Molecular Biology of the Cell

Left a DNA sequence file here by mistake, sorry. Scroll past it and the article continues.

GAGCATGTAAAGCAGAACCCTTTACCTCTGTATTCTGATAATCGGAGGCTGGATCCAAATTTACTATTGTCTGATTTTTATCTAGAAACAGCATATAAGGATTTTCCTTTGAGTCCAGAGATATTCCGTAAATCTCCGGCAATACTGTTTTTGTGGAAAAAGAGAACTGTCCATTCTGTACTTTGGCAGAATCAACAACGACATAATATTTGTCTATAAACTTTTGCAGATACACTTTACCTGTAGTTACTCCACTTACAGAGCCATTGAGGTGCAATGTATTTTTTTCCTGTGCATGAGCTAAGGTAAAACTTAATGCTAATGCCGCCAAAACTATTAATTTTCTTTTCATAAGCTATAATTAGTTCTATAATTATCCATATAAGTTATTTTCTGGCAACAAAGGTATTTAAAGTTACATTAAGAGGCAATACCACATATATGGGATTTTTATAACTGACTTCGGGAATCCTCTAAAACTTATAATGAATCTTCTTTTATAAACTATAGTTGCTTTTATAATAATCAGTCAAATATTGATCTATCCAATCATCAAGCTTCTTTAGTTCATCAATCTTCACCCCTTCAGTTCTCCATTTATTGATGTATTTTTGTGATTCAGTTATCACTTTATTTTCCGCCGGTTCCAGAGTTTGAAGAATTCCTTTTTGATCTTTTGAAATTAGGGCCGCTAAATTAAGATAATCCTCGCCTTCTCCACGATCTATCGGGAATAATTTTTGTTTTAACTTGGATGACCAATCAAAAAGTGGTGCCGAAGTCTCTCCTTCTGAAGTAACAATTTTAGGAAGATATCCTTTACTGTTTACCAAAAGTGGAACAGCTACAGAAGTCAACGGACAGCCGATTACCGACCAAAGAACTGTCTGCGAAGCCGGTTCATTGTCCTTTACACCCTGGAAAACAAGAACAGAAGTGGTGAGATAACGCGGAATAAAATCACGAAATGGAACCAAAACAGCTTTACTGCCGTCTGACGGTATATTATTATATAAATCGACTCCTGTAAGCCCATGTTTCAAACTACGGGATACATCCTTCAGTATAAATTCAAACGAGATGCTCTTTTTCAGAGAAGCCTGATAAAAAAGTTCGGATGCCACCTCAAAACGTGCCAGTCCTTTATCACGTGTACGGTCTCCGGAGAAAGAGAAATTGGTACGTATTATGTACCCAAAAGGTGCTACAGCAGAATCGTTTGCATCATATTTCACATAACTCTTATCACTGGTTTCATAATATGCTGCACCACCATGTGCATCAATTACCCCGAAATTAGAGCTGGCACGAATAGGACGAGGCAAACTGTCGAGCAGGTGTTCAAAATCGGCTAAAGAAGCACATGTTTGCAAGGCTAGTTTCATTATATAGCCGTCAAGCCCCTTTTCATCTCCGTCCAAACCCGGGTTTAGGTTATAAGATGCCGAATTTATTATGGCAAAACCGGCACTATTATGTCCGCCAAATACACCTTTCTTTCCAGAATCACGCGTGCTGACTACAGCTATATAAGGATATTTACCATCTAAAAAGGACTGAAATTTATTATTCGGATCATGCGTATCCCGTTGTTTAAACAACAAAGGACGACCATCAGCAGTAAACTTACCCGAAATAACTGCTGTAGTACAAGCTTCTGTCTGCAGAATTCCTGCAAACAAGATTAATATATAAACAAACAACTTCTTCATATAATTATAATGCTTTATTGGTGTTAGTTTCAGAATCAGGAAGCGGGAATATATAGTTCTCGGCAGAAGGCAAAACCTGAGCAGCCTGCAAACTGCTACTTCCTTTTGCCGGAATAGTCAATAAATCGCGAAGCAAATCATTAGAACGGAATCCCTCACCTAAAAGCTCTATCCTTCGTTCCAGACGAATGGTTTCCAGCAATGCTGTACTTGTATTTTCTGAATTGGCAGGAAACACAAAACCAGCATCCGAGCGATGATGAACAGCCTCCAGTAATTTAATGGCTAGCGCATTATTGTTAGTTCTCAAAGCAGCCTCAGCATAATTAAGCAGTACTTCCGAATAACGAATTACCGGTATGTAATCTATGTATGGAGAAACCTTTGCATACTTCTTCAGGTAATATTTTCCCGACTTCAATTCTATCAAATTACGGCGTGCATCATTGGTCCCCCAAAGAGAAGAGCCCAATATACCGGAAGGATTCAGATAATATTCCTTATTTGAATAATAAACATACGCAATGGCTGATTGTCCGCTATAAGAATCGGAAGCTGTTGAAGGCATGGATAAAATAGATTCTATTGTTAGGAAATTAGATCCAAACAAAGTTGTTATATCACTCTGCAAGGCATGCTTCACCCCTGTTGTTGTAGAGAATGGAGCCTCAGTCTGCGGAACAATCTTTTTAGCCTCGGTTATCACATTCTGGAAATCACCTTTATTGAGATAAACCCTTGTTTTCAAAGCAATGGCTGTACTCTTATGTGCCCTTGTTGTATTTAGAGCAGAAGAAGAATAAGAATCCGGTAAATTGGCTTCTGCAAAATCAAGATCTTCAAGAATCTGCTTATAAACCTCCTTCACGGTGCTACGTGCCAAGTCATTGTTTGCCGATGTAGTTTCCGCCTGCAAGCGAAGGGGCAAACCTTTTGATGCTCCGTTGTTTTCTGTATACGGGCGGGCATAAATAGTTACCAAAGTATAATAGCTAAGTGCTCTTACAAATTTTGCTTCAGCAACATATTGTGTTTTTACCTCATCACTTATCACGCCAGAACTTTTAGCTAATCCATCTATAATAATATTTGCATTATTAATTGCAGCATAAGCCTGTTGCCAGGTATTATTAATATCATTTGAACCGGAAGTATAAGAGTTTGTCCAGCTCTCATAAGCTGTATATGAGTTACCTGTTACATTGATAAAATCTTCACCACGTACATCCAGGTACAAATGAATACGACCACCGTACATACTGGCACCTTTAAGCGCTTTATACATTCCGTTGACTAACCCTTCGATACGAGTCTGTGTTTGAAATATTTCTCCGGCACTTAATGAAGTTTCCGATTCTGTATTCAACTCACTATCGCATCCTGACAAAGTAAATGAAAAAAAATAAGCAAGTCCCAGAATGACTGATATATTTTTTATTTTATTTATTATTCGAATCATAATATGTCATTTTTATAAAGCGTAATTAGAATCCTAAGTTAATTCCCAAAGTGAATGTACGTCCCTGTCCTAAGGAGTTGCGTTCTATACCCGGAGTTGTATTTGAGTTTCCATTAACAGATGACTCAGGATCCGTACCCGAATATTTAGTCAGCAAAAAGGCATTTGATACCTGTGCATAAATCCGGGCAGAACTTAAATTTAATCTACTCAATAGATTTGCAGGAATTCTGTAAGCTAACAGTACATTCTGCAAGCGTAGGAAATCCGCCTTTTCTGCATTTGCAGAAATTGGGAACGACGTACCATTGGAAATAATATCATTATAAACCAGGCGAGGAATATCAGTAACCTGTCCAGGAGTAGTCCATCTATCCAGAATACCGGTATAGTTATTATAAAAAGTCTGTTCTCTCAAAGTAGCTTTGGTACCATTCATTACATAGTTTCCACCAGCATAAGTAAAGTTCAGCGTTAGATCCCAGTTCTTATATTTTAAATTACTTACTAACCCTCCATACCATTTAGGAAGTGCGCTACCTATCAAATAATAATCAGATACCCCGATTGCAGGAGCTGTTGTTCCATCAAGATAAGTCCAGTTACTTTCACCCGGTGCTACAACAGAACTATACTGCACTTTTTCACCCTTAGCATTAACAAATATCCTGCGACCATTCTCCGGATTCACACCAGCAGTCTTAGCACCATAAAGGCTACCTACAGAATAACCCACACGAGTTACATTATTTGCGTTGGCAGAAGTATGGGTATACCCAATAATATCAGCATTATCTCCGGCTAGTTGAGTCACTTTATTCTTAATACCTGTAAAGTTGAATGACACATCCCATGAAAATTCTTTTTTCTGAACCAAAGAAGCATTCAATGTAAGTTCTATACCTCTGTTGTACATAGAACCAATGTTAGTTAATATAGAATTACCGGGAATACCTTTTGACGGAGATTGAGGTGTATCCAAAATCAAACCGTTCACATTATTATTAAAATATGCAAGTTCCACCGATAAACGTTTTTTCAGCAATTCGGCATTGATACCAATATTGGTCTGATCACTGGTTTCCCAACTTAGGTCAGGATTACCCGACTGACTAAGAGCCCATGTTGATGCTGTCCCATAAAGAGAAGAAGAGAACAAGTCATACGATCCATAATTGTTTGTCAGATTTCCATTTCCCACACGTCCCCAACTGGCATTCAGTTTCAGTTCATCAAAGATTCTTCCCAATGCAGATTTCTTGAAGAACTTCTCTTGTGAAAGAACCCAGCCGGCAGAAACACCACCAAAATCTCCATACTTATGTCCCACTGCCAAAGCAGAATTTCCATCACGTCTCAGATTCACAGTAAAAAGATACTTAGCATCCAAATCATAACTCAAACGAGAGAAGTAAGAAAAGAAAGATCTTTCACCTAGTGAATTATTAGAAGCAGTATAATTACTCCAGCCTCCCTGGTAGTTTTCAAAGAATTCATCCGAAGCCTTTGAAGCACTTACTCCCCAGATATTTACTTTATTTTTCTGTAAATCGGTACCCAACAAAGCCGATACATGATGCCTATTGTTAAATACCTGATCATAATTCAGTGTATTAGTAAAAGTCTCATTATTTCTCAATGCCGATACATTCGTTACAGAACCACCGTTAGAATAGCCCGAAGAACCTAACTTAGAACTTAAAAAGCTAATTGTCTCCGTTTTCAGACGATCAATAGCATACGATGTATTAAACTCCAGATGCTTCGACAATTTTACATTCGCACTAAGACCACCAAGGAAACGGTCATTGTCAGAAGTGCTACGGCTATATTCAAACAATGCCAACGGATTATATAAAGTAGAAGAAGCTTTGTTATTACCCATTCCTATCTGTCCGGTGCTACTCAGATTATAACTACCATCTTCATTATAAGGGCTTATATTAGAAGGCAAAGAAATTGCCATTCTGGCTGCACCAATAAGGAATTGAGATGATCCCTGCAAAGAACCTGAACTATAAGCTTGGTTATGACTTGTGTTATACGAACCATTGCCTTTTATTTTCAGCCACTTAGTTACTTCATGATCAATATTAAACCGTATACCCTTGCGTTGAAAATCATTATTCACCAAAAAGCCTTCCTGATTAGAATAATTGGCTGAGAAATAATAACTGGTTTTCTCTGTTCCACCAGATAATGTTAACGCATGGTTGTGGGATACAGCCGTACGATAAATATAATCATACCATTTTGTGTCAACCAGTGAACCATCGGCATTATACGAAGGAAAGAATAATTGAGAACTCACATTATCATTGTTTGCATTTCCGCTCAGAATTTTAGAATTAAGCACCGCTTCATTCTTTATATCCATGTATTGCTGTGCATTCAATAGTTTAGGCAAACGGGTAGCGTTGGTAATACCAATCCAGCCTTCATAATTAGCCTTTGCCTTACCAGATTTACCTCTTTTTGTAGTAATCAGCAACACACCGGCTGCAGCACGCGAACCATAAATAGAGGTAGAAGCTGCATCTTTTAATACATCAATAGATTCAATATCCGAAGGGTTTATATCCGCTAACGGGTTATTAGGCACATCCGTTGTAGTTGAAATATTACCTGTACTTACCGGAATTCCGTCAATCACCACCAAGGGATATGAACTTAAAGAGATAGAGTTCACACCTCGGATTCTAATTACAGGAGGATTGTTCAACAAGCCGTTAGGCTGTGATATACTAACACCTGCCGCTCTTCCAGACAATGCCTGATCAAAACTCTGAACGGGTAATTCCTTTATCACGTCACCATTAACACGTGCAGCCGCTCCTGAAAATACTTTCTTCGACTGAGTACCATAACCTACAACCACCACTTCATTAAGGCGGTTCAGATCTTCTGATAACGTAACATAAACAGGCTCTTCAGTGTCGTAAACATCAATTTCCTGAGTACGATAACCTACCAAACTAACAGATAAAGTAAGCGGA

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Melanosomes are melanin-containing organelles that provide pigmentation and protection from solar UV radiation to the skin. In melanocytes, melanosomes mature and traffic to dendritic tips, where they are transferred to adjacent epidermal keratinocytes through pathways that involve microtubule networks and the actin cytoskeleton. However, the role of scaffold proteins in these processes is poorly understood. Integrin-linked kinase (ILK) is a scaffold protein that regulates microtubule stability and F-actin dynamics. Here we show that ILK is necessary for normal trafficking of melanosomes along microtubule tracks. In the absence of ILK, immature melanosomes are not retained in perinuclear regions, and mature melanosome trafficking along microtubule tracks is impaired. These deficits can be attenuated by microtubule stabilization. Microtubules are also necessary for the formation of dendrites in melanocytes, and Ilk inactivation reduces melanocyte dendricity. Activation of glycogen synthase kinase-3 (GSK-3) interferes with microtubule assembly. Significantly, inhibition of GSK-3 activity or exogenous expression of the GSK-3 substrate collapsin response mediator protein 2 (CRMP2) in ILK-deficient melanocytes restored dendricity. ILK is also required for normal melanin transfer, and GSK-3 inhibition in melanocytes partially restored melanin transfer to neighboring keratinocytes. Thus, our work shows that ILK is a central modulator of melanosome movements in primary epidermal melanocytes and identifies ILK and GSK-3 as important modulators of melanin transfer to keratinocytes, a key process for epidermal UV photoprotection.